By Seema Sahai
The policy landscape in India is marred with an obsession for targets in terms of number. People below poverty line, income level for poverty line, workers in informal sector, number of school drop-outs and number of mal-nourished children, all these have been just reduced to figures in books and speeches of politicians.
Qualitative analysis of the problems facing the country and finding solutions has not yet emerged as the norm. This is similar to our claim to be the “Largest democracy” on the basis of number of voters, without realizing whether we can pass the basic test for “spirit of democracy”, where criminals still shamelessly contest, win the elections and go on to become ministers.
Financial Inclusion in India
The emphasis on financial inclusion for over eight years now has been beset by a similar approach. If it can be implemented with the limited and already hard pressed resources that we have, it may serve the practical purpose of transferring direct benefits to the accounts of beneficiaries. But the proposed over-draft in Jan Dhan Yojana without the resilient security of JLG model may well prove to be a nightmare for bankers.
Financial inclusion has not been the reason for development in the history of any developed nation. Beneficiaries of Micro Finance Institutions (MFIs) and SHG bank linkage programs are good examples to understand the role of financial inclusion in helping poor. More importantly it needs to be understood as to what actually drives the growth of these beneficiaries so that interventions can prioritized accordingly.
Microfinance in India
Micro finance has been identified as an instrument of financial inclusion by the government as well as the RBI in India. A large numbers of clients are served by MFI’s today.
After the crisis in 2010 the microfinance sector has bounced back and is all set to achieve a double digit growth year on year. This reflects the genuine need for funds and capital at the bottom of the pyramid. At the same time studies across the world including India have shown that micro-finance (read ‘micro credit’ because credit still dominates the sector) has not been able to create any significant positive impact on household income.
Similarly the SHG-Bank linkage program in India has also helped link more than 4 Crore households to banks – a really huge number. Though it is claimed to have enhanced income level by 23%, with an average loan amount ranging from Rs 4000 to Rs 6000 it is practically not possible to make substantial impact on this income level.
If these two credit based financial inclusion schemes, which are deemed as “Success Stories” have not created any substantial impact then one has to take stock of the reasons as to why these schemes could not create much impact. There is a need to reinvent the wheel – we have to learn from the successes and failures of existing systems.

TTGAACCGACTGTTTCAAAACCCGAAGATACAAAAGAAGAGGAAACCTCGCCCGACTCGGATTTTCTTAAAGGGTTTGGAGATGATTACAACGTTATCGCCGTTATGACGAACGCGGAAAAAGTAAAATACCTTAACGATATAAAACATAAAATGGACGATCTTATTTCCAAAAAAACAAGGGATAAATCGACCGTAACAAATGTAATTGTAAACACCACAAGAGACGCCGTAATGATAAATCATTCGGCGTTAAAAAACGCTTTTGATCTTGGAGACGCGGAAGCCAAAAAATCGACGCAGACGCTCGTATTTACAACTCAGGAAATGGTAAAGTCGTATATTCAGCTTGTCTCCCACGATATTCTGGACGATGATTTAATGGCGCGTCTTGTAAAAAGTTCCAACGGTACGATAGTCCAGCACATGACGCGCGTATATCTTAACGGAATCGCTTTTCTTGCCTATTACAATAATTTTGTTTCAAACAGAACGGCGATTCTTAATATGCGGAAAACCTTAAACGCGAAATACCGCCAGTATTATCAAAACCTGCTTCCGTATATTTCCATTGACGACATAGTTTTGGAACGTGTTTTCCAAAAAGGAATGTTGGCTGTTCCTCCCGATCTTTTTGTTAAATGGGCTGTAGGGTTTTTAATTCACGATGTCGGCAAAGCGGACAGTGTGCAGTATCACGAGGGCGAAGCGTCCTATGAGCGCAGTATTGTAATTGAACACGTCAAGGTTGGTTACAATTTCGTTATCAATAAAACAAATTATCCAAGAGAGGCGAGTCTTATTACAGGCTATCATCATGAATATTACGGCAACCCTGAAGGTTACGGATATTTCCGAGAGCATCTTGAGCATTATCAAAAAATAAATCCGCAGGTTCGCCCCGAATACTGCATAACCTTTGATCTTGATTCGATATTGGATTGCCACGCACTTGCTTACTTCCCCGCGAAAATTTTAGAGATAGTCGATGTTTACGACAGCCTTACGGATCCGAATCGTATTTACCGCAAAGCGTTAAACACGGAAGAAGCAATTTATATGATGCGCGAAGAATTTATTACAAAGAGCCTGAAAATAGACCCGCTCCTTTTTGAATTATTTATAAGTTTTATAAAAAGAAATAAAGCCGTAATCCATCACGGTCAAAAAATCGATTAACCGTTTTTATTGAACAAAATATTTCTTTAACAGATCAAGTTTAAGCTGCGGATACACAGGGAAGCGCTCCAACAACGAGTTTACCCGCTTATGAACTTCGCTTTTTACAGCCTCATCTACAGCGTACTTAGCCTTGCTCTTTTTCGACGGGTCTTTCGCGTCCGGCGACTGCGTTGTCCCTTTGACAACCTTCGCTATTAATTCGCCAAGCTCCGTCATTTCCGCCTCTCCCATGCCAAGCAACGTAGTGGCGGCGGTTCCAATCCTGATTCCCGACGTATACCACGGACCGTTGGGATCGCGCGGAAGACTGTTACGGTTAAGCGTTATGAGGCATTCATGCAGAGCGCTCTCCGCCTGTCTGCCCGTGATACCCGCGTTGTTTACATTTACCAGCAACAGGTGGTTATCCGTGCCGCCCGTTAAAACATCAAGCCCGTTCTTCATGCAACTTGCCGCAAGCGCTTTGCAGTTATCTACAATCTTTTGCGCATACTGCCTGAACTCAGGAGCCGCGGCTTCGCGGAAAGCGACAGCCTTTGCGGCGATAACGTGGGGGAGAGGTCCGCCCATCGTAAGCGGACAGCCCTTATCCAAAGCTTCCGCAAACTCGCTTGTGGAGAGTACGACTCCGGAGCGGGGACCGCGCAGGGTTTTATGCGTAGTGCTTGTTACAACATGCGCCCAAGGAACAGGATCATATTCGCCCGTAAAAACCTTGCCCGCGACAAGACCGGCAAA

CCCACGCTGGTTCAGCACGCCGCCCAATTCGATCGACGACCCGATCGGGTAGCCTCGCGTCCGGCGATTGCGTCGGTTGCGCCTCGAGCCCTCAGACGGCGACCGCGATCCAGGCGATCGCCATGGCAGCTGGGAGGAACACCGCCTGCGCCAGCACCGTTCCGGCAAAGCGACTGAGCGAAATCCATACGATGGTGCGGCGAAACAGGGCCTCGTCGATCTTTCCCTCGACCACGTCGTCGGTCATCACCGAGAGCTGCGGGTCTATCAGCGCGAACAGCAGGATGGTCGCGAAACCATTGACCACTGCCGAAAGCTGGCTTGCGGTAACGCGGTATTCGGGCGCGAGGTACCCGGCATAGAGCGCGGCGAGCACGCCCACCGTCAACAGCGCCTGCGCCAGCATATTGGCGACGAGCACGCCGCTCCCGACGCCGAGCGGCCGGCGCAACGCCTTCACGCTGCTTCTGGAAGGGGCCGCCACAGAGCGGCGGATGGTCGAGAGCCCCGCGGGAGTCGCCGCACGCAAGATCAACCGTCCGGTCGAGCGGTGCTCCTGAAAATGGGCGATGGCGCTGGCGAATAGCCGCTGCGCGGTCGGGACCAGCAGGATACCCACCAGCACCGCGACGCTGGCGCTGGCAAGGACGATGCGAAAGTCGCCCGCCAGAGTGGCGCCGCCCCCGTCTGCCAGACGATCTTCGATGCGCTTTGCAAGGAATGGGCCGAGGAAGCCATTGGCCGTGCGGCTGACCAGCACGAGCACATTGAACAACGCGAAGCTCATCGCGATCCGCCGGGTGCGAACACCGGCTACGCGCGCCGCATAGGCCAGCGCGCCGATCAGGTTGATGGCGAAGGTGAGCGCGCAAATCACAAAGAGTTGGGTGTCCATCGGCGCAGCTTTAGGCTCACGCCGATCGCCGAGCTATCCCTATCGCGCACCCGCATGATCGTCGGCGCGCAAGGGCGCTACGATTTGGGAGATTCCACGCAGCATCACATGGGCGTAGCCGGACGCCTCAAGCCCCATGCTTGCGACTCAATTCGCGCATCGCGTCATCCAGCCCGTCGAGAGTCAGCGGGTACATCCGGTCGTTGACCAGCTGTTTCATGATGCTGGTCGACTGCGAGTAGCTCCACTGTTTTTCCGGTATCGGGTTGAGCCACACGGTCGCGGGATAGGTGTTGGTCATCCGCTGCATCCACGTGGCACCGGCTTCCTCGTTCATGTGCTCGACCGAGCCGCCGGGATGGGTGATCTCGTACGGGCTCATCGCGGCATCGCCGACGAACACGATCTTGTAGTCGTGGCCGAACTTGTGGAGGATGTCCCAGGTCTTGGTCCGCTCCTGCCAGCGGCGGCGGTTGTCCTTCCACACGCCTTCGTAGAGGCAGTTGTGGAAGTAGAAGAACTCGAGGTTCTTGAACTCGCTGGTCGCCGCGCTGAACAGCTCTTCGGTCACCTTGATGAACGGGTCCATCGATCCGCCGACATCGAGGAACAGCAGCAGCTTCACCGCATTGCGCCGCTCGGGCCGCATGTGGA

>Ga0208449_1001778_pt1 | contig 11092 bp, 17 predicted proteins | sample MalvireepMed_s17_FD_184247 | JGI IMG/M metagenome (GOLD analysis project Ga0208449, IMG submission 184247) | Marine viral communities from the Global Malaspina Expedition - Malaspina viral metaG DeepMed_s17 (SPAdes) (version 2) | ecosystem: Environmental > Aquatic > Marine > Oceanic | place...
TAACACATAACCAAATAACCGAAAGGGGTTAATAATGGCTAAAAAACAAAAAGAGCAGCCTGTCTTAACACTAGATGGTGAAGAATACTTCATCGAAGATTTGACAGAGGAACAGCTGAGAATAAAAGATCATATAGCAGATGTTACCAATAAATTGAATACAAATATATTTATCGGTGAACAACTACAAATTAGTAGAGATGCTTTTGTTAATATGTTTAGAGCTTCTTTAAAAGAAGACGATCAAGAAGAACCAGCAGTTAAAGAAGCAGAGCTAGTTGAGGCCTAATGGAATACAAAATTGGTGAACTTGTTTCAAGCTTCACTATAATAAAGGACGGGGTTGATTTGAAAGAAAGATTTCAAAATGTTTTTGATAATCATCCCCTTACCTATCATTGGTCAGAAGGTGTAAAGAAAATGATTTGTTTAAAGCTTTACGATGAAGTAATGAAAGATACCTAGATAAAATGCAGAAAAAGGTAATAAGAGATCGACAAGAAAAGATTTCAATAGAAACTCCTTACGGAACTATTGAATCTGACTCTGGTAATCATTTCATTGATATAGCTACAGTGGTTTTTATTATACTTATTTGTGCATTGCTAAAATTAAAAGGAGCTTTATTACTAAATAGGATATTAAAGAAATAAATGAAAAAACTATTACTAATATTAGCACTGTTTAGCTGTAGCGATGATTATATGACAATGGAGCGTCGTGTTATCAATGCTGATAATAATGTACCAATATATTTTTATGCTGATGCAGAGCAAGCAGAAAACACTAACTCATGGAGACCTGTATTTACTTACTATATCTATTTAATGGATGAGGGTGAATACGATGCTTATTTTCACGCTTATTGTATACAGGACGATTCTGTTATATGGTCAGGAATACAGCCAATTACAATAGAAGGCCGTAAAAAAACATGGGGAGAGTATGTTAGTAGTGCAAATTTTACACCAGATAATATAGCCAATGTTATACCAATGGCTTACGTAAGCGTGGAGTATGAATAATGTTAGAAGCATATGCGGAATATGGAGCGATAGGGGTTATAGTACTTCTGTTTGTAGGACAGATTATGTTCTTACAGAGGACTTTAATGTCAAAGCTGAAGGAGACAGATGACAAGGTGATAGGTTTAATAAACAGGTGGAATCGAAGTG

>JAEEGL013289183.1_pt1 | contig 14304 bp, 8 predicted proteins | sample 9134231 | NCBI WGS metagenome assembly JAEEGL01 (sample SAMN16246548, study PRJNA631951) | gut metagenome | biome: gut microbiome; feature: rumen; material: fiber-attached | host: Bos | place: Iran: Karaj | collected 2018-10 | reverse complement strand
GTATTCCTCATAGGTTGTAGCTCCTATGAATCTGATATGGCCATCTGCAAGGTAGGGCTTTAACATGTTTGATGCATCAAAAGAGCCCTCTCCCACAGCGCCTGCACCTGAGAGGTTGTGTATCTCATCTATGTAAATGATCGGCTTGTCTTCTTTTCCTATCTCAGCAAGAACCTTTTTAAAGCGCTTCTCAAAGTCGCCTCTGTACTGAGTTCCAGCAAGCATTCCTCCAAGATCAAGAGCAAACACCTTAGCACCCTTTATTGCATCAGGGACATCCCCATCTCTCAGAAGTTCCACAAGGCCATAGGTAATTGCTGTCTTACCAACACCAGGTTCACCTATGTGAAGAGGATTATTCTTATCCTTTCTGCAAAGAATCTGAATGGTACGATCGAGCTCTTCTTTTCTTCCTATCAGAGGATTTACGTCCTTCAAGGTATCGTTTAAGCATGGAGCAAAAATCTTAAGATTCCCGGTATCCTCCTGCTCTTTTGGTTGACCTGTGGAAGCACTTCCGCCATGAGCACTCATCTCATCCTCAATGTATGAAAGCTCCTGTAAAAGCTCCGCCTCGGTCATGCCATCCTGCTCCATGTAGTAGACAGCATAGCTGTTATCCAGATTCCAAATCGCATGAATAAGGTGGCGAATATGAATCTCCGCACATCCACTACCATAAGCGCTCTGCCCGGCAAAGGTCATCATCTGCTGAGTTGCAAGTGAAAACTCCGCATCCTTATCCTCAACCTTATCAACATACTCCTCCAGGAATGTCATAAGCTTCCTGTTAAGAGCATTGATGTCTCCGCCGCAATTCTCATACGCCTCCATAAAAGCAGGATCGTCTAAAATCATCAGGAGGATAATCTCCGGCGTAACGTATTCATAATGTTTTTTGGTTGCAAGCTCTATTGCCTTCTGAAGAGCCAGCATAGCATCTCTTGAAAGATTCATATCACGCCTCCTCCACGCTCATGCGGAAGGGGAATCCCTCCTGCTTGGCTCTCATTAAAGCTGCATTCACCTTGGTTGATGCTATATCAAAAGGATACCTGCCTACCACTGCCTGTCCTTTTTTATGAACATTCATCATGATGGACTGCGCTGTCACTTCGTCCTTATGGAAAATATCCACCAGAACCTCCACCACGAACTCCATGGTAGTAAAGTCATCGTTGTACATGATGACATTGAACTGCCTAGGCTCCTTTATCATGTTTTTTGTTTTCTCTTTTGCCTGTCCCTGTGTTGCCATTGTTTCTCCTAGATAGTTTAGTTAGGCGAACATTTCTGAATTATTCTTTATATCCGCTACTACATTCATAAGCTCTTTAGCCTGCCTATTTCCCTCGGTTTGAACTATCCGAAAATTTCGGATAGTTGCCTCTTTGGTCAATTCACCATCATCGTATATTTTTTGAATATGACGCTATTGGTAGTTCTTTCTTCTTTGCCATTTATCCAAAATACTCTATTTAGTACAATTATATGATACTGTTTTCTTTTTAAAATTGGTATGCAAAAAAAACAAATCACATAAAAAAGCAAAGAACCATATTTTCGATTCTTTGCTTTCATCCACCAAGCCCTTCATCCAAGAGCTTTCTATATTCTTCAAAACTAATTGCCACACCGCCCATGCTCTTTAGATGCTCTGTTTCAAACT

Beneficiaries of MFI’s are usually found in the informal sector, comprising of micro-enterprises operating at the household level which are involved in the sale and production of goods and services. This segment represents almost half of the informal sector population. If given an enabling environment they will not only sustain themselves but also create employment for others. An analysis shows that there are many other easily doable, more important policies which can help micro-enterprises sustain themselves profitably.
Micro-enterprise Development in India
First of all it is the availability of opportunity. With low investment, low technology and highly labor intensive activity, most of the activities carried out by micro enterprise have a low entry barrier.
This results in a crowded marketplace for example: Home based tailoring, Kirana stores and Dairy farming. But liberalization has opened up ample opportunity for micro enterprises. The Private sector constantly focuses on cost cutting and outsourcing. Even the government is turning to contractual work and outsourcing in the name of labor reforms and minimum government.
There is a need to match the supply with demand. Once the opportunity is there then the demand for skills will follow. Demand for skills arises only when opportunity is visible. In their constant struggle to run the household, the poor don’t have much time and resources to invest in learning new skills which may be useful for the future.